The Socratic Method

A philosopher-footballer passes on

By Sopan Joshi

Socrates wasn’t the world’s greatest footballer. Nor the greatest in the national side he led. He wasn’t even the best midfielder in that team. Zico wore the prized No. 10 jersey, appeared in more games than Socrates, attacked and scored more often. That says less about Socrates, though, and more about the 1982 Brazil side.

Captain of the ‘the greatest team to not win the World Cup’, cried the obituary headlines, followed by paeans to the man’s elegance, his genius, and the samba magic. Then the obligatory counterpoint of the lack of competitive success in his playing years, and then death at 57 (it came on 4 December), hastened by the hamartia of alcoholism and chain-smoking, etching the tragedy in sharp relief.

Socrates wouldn’t have cared for these obituaries. In all likelihood, he would have turned away his face, lit up another cigarette and reached for the next can of beer. The lowest common denominator approach was anathema to him. His club president had to once ask him, after fans complained, to be more demonstrative in celebrating goals. In several statements, he made plain his distaste for the consumption of football like a commodity of entertainment.

Yet this man led a team of great entertainers. The great flaw of that 1982 Brazil squad, we’ve read, was that it did not have organisation in defence, nor efficiency (read: converting ability) in attack. But its midfield was exploding with genius—Zico in the middle, Socrates running to his right, Eder to the left, and Falcao and Junior running in from behind.

This was not a team that believed in playing a long ball to a striker surging past the defence, hoping he would latch on to the ball and toe-poke it past the keeper. It was a team that passed the ball into blind areas of the pitch, as if in hope more than expectation. More often than not, it found a Brazilian shirt running in on telepathic cue. This was not a team that played with fear of defeat; if it conceded one goal, it shrugged and got on with the job of scoring two. This was the team in which Socrates wore the captain’s armband.

It had to be Socrates, though Zico was the bigger star and a year older. For Socrates knew only one way to play; there was never a Plan B. If you didn’t like how he played, you were free to support another team, no hard feelings, but to do that you’d have to be impervious to the high of coordinated motion.

The Socratic attitude was critical to regain a football-crazed country’s self-respect. The scintillating World Cup victory of 1970 was followed by a decade of dour football. Not only did the Brazilian sides of 1974 and 1978 seem unappealing, they didn’t look like succeeding. All they managed was to look pedestrian in front of Cruyff’s totaalvoetbal and the all-round sparkle of Germany under Beckenbauer.

A response was wanting. In Tele Santana, Brazil chose a manager with crystal notions of footballing aesthetics. In Socrates, his name a serendipitous coincidence, Santana had his ideologue. Socrates had his own take on everything—he called himself the anti-athlete, smoked like a chimney and played down the urgency to win. He refused to train full time, preferring instead to complete his training to get a degree in medicine. His club allowed him to play without training, and he became a doctor before playing for Brazil. He led calls for democracy and free elections when a military regime ruled Brazil.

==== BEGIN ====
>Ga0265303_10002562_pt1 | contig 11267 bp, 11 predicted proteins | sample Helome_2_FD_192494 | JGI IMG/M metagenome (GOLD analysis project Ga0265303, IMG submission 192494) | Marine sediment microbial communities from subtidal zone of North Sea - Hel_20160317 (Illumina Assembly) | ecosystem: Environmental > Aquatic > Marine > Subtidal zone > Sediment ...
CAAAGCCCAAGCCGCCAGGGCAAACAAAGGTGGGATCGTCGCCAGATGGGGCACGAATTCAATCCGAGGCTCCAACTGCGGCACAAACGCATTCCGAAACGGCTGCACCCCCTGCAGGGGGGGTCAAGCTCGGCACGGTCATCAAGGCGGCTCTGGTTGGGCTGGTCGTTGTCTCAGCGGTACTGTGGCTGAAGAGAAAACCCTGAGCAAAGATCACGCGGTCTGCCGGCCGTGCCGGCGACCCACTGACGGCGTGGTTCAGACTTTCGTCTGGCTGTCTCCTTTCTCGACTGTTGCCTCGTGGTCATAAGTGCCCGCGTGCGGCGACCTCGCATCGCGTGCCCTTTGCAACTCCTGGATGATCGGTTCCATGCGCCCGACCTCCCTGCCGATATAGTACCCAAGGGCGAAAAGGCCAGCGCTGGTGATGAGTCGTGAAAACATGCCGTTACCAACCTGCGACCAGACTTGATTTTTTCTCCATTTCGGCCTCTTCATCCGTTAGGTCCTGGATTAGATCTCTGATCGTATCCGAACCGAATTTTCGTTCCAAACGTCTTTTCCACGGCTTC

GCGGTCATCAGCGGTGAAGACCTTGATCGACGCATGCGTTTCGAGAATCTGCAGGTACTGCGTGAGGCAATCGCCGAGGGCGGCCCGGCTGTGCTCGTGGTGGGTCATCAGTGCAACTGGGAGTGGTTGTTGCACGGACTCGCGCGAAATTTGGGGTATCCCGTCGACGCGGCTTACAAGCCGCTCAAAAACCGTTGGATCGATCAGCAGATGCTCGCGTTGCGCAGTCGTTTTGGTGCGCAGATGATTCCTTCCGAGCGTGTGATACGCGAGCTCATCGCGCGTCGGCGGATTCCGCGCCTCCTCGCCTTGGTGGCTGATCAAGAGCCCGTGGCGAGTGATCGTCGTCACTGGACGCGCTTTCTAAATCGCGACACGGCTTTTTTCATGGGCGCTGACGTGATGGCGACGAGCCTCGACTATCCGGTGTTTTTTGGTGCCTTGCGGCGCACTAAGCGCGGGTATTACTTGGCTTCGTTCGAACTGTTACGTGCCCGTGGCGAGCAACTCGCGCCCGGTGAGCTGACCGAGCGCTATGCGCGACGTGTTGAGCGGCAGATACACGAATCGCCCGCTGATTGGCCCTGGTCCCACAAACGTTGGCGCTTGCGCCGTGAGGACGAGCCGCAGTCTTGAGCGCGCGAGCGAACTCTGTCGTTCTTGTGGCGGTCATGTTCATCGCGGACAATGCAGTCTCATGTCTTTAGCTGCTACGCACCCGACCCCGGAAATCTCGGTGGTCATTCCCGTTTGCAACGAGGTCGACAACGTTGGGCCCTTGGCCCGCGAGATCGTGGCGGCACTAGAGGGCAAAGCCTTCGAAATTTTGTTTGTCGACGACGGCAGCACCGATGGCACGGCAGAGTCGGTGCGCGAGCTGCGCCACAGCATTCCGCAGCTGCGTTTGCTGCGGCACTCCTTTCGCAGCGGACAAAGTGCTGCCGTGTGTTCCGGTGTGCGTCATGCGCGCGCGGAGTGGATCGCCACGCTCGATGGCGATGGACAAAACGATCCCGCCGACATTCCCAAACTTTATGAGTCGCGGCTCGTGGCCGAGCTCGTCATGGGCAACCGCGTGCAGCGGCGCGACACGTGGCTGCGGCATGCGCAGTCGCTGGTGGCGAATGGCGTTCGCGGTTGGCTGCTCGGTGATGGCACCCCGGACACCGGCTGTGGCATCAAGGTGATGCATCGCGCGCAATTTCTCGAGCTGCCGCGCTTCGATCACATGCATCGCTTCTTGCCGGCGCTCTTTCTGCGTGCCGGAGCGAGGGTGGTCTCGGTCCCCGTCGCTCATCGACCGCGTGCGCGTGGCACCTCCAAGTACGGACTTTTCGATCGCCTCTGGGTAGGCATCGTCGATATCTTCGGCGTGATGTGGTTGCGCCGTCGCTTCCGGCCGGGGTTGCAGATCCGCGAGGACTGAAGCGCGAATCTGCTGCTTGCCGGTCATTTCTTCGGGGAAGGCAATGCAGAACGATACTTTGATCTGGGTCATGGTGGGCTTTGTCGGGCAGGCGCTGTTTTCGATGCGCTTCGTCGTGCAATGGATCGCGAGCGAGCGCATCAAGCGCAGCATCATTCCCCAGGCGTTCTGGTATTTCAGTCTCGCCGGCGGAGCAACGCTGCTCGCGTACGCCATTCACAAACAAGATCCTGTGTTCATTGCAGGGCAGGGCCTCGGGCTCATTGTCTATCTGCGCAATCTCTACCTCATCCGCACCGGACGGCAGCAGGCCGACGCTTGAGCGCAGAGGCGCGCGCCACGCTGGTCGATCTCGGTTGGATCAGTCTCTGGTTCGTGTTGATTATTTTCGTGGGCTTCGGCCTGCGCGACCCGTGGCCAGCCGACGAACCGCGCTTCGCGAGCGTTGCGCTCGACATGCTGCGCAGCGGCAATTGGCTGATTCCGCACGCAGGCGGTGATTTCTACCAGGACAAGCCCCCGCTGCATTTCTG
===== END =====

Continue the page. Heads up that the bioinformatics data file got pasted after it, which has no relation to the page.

You couldn’t rush Socrates. He took his time. Seemingly in a different time zone from the other 21 players on the pitch, he could always find extra milliseconds on the ball. Those moments defined his football. Squeezed through his warp, time became space. As he waited and then released the ball, more often than not, it went into an area the opponent defenders could not reach but as if by miracle a Brazilian player could. Those moments have remained unparalleled.

There have been other midfielders since with uncanny vision, but none—not even in the current Spanish and FC Barcelona sides with their ridiculous array of midfield artistry—who can alter the pulse rate of the spectator like the touch of Socrates (Zinedine Zidane is the only viable comparison). It is often said that good playmakers have a sharp sense of every player’s position on the pitch at any given point in time; Socrates knew where they’d be five seconds later.

It shone through in the fuzzy videos Doordarshan showed back in the 1980s, or in the tens of tribute videos that have appeared over the past couple of days on YouTube. In the midst of players scampering around him, Socrates moves in slow motion. His feet barely touch the ground, his lope a tribute to our distant four-legged ancestors who straightened their backs and decided to take their chances with bipedalism.

How could he play for so long despite abusing his body so much? The question has become a persistent tic with connoisseurs of the game, but we couldn’t answer that one if we kept trying. His frail-looking 6’3” frame did a great job of hiding his physical reserves, on show only for those brief seconds when he would suddenly upshift from his usual trot into the kind of gallop that would leave other players praying for a third lung.

His Greek-admiring father could not have better named him for irony. While the philosopher in ancient Greece used dialectics to arrive at the truth, Socrates was a non-dualist. There were no contesting truths in the Socratic Method; the only one he knew and practised was the simple one of receiving the football and passing it to another man wearing the same shirt, to keep doing it till it ended up at the back of the opponent’s net, to then pick up the ball and do it over. And over and over.

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